• Cast Volumetric Shadow: Controls whether or not lights contributing to Volumetric Fog cast a volumetric shadow. Point and Spot Lights are typically three times more expensive when shadow casting is enabled. The reason is that they contribute to volume texture shadowing, whereas non-shadow casting lights just contribute to fog, but do not shadows.

In this example, the Spot Light’s contribution to the Volumetric Fog is disabled by setting the Volumetric Scattering Intensity to 0.

Local Controls

Volume domain materials define Albedo, Emissive, and Extinction for a particular point in space. Albedo is in the [0-1] range, whereas Emissive and Extinction are world space densities greater than 0.

Adding a single Particle System with the material adds a density sphere to the Volumetric Fog. There are no billboards involved in the effect, which is totally three-dimensional (3D).

Taking this method a step further, you might limit fog to a certain area of your scene by using multiple spherical fog particles with noise from textures.

1.2 Temporal Reprojection

Volumetric Fog employs low-resolution volume textures (voxels) that are aligned to the camera frustum. To smooth out aliasing, Volumetric Fog utilizes a strong temporal reprojection filter with a different sub-voxel jitter per frame. Volumetric Fog uses low-resolution volume textures (voxels) that are aligned to the camera frustum. To smooth out the aliasing, Volumetric Fog employs a strong temporal reprojection filter with a different sub-voxel jitter per frame. Fast-changing lights, such as flashlights and muzzle flashes, leave lighting trails as a byproduct. To prevent the contribution of these lights, please set Volumetric Scattering Intensity to 0.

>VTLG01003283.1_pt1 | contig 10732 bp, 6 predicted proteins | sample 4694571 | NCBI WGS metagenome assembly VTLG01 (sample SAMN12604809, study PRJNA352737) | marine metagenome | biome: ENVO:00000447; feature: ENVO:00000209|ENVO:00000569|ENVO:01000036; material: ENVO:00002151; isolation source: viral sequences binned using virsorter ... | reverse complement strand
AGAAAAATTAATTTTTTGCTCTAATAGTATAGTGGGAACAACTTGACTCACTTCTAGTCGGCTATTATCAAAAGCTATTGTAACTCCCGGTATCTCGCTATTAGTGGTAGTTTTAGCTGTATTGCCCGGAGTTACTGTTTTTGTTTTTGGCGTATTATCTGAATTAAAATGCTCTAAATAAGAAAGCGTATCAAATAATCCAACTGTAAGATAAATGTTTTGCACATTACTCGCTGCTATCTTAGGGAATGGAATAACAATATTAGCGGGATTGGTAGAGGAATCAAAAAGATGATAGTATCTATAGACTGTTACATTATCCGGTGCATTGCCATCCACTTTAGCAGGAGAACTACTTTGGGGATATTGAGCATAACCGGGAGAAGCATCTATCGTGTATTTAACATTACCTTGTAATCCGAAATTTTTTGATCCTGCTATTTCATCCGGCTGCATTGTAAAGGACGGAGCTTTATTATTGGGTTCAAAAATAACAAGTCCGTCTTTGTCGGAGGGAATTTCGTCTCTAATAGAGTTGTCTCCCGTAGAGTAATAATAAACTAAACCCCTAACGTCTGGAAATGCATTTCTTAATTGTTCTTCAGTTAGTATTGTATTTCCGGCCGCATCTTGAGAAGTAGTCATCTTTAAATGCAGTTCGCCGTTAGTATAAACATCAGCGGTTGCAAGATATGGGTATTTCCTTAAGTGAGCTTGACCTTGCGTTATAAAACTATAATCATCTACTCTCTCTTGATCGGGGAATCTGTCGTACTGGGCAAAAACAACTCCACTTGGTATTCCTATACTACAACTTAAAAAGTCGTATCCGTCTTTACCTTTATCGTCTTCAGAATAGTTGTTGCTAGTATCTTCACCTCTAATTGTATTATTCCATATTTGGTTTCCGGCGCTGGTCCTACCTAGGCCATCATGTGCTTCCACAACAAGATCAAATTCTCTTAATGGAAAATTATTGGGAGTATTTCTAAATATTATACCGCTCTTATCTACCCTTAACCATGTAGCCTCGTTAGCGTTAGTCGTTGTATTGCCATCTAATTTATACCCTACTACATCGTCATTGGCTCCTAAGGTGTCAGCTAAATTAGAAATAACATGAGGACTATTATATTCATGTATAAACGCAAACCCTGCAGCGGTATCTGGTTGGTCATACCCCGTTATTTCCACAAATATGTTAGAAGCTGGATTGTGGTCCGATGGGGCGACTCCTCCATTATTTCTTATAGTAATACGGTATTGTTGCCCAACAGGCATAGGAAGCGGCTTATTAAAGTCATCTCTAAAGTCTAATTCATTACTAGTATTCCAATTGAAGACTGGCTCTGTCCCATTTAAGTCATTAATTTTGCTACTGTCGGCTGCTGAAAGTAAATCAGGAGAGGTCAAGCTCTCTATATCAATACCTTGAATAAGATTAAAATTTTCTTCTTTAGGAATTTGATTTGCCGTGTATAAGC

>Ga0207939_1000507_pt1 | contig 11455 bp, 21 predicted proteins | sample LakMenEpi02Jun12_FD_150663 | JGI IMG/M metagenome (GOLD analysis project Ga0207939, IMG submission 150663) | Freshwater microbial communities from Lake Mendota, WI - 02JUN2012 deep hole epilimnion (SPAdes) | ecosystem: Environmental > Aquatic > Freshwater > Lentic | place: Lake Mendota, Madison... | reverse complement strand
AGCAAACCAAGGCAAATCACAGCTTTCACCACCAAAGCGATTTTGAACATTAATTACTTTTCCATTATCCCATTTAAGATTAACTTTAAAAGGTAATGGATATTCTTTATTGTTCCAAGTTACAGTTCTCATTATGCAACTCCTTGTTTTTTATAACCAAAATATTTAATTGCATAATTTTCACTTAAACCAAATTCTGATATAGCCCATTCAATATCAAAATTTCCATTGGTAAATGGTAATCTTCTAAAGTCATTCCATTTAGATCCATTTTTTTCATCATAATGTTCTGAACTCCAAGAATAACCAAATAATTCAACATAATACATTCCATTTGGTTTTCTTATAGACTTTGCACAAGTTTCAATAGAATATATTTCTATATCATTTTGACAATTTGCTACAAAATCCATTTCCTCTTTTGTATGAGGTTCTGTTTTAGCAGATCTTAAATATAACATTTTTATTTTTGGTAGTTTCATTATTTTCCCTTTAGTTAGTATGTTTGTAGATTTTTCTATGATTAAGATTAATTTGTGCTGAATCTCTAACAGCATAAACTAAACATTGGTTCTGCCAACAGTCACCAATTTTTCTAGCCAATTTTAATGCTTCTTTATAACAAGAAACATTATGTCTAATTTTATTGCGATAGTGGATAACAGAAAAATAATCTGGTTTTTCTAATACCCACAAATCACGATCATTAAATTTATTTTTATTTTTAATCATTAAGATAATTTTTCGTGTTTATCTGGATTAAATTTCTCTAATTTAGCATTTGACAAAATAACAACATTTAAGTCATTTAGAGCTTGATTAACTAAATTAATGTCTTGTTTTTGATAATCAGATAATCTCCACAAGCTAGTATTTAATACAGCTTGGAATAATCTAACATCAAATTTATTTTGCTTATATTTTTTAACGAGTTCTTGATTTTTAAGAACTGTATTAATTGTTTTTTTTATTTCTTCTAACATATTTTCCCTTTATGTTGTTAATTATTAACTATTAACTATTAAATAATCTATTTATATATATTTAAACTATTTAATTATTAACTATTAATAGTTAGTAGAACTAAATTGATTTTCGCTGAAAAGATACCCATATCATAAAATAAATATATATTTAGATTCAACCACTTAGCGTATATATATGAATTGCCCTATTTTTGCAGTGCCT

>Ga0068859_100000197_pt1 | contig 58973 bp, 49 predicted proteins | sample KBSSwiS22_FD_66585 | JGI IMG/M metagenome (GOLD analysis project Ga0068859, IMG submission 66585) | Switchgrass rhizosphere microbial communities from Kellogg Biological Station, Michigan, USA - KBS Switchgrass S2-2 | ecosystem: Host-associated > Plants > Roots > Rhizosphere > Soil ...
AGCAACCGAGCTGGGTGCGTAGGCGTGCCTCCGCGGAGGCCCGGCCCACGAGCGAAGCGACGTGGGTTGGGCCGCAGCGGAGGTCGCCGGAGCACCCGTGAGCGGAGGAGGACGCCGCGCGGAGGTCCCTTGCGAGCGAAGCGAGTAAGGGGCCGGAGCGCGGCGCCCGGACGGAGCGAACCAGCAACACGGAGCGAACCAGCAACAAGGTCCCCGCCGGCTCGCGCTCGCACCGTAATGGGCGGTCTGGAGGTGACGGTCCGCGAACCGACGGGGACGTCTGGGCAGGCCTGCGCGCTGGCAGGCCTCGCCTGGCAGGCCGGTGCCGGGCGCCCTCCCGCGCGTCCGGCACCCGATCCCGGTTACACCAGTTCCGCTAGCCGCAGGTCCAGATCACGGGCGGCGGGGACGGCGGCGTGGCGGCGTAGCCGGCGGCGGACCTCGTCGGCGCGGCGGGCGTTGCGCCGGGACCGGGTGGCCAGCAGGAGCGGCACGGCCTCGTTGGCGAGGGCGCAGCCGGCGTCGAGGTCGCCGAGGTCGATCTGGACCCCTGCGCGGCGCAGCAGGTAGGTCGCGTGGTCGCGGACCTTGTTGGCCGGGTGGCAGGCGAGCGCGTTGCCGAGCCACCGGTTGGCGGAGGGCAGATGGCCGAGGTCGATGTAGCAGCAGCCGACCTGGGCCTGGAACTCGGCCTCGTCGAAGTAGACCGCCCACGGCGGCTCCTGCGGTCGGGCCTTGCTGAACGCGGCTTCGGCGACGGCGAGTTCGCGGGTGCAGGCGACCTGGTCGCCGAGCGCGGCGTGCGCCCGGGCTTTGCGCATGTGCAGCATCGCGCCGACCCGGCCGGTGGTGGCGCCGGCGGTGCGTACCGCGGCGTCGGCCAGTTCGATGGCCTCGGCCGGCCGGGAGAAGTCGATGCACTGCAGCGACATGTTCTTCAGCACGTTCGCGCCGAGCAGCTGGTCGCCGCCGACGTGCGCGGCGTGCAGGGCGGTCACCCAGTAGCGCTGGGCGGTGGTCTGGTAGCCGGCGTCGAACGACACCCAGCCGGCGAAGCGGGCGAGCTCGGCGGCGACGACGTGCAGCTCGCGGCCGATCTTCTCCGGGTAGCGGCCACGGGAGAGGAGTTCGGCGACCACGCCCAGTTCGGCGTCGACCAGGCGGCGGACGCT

1.3 Precomputed Lighting on Volumetric Fog

Volumetric Lightmaps provide static lighting applications for Volumetric fog by interpolating precomputed lighting to each fog voxel’s position in space.

Stationary Lights’ indirect lighting is now saved in lightmaps, which impacts fog.

Skylights are properly shadowed, reducing over-fogging of indoor areas.

Because they’re all merged into the Volumetric Lightmap, Static and Emissive for Static lights affect fog without costing anything

1.4 Performance

The GPU cost of Volumetric Fog is mostly determined by the volume texture resolution, which is controlled via the Engine Scalability’s Shadow level. Volumetric Fog takes 1 millisecond on the PlayStation 4 at High settings and 3 milliseconds on an NVIDIA 970 GTX at Epic settings, despite having eight times the number of voxels to work with.

        • Depending on their 3D overdraw and instruction count, particles using the Volume domain can add a considerable GPU cost. Run the console command profilegpu to inspect this cost.
        • Cast Volumetric Shadow enabled Point and Spot Lights to cost approximately three times more than unshadowed Point and Spot Lights.

1.5 Currently Supported Features

The following are the Volumetric Fog features that are currently supported:

        • A single Directional Light with a Light Function and shadowing from Cascaded Shadow Maps or static shadowing.
        • There can be an unlimited number of Point and Spot Lights, with dynamic or static shadowing (if Cast Volumetric Shadowing is enabled).
        • Shadowing of Stationary Sky Lights.